woman who scorns him, or something in his life isn`t following what he`s
used to having as far as an orderly progression or some sort of progress in
his life, then that can cause him to go over the edge, especially if this
is someone, again, with a fragile personality that we just didn`t know was
that ill.

MATTHEWS: We all grew up with the poem (ph) Richard Corey (ph) about
the guy who had everything going for him, everything going for him, and
then he goes and shoots himself. Do you think the subjective and the
objective are very different? We don`t know what a person`s feeling, based
on being, you know, freshman class prince or whatever he was, I mean, does
that -- and playing on the football team, which normally would be the signs
of happiness and success and a good social life.

But we don`t know, do we, what he was thinking, feeling, living?
Jeff?

GARDERE: Oh, well, yes. Absolutely. I believe this was an
individual who very much had a facade. And perhaps being this -- you know,
the -- being in the student court, having -- being the prince of the --
named to the football team and so on has a lot to do with covering up a lot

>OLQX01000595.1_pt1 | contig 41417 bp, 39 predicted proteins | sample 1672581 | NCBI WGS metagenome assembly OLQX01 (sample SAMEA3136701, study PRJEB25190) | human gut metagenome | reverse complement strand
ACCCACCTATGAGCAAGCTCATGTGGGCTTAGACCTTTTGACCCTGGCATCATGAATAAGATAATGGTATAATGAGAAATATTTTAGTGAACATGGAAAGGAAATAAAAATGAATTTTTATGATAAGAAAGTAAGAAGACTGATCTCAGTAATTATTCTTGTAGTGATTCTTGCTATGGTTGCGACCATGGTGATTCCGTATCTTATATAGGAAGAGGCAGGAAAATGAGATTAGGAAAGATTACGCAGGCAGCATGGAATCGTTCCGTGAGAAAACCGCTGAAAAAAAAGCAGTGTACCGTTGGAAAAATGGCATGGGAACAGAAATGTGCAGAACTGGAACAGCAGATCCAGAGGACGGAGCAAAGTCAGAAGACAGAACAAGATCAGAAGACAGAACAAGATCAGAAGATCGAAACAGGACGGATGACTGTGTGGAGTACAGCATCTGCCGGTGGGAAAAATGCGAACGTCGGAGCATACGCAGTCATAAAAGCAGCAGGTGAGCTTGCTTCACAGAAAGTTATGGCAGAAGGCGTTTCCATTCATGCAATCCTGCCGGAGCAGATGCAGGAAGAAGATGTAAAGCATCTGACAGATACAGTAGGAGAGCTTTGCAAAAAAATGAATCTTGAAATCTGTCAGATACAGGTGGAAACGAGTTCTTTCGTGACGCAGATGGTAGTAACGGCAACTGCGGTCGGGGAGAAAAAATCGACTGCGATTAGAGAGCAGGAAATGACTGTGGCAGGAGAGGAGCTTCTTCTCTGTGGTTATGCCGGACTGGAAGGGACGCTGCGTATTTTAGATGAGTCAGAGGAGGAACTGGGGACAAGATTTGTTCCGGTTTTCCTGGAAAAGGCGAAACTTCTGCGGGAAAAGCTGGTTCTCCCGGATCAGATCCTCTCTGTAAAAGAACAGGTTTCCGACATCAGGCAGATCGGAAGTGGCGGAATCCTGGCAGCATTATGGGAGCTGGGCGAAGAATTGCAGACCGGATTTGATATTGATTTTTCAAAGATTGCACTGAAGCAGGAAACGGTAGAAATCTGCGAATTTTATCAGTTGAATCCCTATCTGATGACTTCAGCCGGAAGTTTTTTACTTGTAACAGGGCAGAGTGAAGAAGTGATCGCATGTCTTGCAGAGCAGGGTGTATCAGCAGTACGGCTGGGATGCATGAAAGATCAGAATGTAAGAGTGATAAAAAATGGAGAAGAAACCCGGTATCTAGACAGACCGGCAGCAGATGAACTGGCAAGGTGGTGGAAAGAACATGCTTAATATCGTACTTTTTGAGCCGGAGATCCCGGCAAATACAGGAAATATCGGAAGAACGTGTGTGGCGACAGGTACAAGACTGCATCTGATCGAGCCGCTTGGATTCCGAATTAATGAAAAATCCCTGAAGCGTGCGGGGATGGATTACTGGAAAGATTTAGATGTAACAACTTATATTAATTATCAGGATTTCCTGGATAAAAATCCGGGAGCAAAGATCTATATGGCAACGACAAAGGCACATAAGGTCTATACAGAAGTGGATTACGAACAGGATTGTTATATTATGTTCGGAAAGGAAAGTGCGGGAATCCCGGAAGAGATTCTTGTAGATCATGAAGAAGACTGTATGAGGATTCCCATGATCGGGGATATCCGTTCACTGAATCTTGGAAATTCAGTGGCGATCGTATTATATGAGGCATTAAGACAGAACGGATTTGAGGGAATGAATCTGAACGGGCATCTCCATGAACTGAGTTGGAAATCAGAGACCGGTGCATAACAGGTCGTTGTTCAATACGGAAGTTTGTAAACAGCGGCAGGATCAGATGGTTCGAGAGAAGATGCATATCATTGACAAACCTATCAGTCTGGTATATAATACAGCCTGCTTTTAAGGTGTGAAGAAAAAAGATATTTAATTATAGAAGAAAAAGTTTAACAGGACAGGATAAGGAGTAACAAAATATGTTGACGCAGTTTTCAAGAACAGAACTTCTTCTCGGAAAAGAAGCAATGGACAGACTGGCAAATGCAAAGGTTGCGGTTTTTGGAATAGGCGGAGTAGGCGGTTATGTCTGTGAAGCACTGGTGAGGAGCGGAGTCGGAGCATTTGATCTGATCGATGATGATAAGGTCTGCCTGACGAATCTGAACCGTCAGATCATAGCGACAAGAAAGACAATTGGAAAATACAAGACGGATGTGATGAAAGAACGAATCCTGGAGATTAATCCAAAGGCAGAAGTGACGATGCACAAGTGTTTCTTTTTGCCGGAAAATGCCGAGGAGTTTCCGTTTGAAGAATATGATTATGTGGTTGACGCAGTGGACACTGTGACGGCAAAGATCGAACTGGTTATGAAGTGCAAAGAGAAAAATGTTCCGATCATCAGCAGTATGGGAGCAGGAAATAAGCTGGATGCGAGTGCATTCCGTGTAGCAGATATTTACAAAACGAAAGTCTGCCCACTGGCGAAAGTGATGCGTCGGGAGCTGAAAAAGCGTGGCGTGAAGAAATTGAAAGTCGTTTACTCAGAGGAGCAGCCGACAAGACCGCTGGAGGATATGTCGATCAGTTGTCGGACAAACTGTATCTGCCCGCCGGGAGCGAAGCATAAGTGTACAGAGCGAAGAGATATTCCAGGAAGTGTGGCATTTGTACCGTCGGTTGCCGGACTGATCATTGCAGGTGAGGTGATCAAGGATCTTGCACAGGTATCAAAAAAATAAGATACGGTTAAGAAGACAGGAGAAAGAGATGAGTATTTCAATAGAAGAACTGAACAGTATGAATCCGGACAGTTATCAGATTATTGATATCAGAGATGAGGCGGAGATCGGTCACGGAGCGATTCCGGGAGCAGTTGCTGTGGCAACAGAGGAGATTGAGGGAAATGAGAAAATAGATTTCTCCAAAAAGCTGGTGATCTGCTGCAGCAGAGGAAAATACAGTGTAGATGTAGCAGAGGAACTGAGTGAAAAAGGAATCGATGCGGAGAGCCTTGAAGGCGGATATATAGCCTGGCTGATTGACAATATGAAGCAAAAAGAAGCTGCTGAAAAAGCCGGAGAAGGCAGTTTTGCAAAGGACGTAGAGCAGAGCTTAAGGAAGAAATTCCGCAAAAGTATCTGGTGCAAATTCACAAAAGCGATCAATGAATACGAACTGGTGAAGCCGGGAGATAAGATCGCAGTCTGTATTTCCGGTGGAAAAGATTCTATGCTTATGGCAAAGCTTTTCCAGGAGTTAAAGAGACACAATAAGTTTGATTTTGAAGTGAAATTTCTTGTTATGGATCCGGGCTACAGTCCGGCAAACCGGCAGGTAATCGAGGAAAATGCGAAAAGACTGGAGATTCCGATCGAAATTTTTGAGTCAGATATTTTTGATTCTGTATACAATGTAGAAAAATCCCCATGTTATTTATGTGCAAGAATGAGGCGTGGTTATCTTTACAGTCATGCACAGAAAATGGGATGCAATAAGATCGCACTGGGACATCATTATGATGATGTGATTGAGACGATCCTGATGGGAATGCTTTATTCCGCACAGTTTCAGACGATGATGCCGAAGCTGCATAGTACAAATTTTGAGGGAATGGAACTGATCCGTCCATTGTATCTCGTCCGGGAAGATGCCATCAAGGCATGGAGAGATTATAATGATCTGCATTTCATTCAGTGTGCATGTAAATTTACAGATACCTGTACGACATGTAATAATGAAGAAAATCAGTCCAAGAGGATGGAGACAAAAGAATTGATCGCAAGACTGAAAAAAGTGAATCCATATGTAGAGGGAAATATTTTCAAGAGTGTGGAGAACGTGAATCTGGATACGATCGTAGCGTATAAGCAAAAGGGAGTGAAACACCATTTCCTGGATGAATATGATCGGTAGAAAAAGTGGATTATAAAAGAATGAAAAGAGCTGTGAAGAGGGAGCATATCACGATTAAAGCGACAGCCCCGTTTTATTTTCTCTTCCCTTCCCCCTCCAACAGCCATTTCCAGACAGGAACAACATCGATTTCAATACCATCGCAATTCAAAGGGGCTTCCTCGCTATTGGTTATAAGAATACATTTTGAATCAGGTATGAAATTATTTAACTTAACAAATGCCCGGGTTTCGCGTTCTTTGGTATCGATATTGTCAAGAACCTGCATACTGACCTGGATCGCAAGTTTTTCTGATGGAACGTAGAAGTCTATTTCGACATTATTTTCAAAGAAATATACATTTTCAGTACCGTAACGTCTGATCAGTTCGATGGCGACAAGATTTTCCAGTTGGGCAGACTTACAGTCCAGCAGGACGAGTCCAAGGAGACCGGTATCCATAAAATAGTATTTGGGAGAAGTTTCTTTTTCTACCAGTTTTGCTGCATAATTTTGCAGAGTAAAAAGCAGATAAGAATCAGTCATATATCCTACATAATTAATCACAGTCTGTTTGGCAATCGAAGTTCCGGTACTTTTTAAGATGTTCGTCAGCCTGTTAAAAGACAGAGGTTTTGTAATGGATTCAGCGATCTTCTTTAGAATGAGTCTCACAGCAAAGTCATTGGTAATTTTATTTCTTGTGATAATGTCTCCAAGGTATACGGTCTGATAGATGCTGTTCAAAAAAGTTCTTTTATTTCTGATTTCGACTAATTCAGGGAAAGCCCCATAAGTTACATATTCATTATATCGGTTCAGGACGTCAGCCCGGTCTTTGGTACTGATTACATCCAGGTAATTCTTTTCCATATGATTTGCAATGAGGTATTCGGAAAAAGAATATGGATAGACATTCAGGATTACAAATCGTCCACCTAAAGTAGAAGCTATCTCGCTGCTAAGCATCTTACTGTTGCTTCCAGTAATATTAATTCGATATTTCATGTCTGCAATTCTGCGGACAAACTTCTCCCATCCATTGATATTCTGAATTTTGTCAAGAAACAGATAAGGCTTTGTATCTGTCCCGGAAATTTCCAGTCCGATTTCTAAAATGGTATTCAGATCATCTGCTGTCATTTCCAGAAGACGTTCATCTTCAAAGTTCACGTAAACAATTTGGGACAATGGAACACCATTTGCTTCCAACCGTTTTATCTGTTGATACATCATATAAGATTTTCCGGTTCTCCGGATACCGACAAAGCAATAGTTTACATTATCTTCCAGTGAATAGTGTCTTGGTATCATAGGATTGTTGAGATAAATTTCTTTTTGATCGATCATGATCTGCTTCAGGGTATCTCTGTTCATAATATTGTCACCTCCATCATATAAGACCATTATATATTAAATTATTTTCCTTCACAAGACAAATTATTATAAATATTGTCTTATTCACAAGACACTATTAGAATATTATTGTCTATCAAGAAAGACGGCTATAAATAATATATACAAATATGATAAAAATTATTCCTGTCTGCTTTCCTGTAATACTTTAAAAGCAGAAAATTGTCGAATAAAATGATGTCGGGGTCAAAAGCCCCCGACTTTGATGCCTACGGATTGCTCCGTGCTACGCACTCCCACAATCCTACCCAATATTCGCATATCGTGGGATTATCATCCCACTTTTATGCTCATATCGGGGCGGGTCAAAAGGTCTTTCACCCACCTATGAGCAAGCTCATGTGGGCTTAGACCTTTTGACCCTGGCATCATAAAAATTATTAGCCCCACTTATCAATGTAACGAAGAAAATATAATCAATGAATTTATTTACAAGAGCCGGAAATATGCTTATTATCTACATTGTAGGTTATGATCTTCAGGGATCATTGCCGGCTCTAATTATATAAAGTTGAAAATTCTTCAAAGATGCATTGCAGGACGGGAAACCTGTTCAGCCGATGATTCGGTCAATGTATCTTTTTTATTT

of feelings and using that in many ways to keep a structure in a life that
may be falling apart.

And so when the seams begin to show, when the public begins to see
that maybe all of this is a mirage, then that person may feel suicidal, may
feel that self-doubt. The self-esteem is crushed, and it may push them
over the edge.

The other thing, Chris, is we just don`t know whether he had mental
health issues, was he on any psychiatric meds that some way -- in some way
may have contributed, as we`ve seen with young people with suicidal
warnings (ph) on antidepressants. So there`s a lot that we don`t know.
But as those pieces come together, we will begin to build the profile, the
real profile of this individual.

MATTHEWS: Dr. Jeff Gardere, thank you for joining us tonight.

Let`s go right now to Anthony Roman. Give me a sense now -- it seems
like schools don`t have metal detectors, and I`m told it`s because you